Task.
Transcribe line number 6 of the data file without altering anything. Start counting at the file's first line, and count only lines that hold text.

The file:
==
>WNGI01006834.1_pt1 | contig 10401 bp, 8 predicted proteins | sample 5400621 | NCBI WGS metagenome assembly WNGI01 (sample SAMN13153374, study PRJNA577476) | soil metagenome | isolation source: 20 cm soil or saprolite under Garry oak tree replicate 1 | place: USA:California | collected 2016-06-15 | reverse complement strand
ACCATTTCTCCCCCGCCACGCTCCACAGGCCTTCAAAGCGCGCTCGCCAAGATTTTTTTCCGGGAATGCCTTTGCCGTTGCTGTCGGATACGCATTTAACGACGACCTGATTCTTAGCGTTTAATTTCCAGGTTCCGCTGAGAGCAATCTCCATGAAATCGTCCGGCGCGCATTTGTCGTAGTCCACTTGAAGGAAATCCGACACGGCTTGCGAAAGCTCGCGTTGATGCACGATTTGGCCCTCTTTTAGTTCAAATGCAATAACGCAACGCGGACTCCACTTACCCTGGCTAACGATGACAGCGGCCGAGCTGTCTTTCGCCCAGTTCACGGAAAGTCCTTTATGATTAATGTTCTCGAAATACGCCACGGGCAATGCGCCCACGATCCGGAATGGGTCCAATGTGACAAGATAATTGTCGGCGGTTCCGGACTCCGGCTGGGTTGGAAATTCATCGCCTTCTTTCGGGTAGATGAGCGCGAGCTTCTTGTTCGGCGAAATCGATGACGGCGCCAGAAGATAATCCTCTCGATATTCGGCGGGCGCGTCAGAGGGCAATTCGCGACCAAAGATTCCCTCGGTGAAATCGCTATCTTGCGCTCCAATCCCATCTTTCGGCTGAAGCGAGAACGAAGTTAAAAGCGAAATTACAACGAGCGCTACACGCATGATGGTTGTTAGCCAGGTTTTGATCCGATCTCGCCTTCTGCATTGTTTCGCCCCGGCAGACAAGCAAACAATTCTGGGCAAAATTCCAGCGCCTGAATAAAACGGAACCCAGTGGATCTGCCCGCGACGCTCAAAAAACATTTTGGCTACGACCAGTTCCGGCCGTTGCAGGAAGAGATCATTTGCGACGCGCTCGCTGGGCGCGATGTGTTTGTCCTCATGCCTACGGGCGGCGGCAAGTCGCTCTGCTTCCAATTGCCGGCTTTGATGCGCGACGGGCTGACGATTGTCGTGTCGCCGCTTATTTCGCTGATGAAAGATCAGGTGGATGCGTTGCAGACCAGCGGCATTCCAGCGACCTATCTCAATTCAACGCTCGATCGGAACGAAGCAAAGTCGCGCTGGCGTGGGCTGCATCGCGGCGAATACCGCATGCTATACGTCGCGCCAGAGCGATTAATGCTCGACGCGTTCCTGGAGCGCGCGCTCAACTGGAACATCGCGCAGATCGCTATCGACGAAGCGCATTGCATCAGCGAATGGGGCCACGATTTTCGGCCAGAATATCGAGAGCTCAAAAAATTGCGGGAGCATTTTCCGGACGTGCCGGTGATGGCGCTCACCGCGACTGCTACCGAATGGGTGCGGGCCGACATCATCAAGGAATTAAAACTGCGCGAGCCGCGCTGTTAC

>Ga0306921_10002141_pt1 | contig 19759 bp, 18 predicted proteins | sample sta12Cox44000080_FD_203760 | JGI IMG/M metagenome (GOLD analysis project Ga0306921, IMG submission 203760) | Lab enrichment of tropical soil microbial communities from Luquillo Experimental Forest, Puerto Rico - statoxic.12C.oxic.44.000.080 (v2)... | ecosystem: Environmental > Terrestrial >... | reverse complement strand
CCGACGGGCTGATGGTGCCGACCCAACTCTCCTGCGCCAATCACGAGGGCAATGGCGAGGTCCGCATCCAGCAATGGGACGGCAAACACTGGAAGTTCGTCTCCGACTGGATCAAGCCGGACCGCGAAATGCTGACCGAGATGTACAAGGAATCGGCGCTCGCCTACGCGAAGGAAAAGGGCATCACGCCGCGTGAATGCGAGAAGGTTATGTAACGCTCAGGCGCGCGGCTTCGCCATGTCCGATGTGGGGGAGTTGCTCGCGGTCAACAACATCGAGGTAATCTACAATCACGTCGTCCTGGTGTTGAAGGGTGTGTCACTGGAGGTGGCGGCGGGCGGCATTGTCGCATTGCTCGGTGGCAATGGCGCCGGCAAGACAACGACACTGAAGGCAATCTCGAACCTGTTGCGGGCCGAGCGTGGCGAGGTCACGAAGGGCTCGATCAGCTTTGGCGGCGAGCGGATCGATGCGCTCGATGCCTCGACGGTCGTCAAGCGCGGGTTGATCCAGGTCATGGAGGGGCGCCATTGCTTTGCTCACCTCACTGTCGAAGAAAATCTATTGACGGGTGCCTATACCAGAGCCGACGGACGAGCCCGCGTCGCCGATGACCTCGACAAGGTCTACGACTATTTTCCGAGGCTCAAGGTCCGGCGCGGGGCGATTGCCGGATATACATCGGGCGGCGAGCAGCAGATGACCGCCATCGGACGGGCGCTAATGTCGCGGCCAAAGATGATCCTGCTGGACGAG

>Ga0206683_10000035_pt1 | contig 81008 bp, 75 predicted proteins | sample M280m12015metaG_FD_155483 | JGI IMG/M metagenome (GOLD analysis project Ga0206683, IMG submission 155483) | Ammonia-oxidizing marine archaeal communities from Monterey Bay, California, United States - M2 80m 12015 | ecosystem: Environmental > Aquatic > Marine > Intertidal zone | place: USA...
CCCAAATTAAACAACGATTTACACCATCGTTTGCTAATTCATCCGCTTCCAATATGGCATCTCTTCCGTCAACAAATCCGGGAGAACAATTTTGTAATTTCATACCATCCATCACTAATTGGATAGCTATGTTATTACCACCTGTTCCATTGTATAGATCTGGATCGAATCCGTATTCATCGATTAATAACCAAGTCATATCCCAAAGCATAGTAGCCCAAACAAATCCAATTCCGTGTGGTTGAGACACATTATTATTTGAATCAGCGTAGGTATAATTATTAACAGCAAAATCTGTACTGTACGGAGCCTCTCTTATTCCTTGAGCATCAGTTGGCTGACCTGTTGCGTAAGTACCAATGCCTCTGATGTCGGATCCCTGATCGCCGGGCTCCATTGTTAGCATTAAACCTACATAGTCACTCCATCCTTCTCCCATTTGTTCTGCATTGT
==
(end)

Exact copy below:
CCCAAATTAAACAACGATTTACACCATCGTTTGCTAATTCATCCGCTTCCAATATGGCATCTCTTCCGTCAACAAATCCGGGAGAACAATTTTGTAATTTCATACCATCCATCACTAATTGGATAGCTATGTTATTACCACCTGTTCCATTGTATAGATCTGGATCGAATCCGTATTCATCGATTAATAACCAAGTCATATCCCAAAGCATAGTAGCCCAAACAAATCCAATTCCGTGTGGTTGAGACACATTATTATTTGAATCAGCGTAGGTATAATTATTAACAGCAAAATCTGTACTGTACGGAGCCTCTCTTATTCCTTGAGCATCAGTTGGCTGACCTGTTGCGTAAGTACCAATGCCTCTGATGTCGGATCCCTGATCGCCGGGCTCCATTGTTAGCATTAAACCTACATAGTCACTCCATCCTTCTCCCATTTGTTCTGCATTGT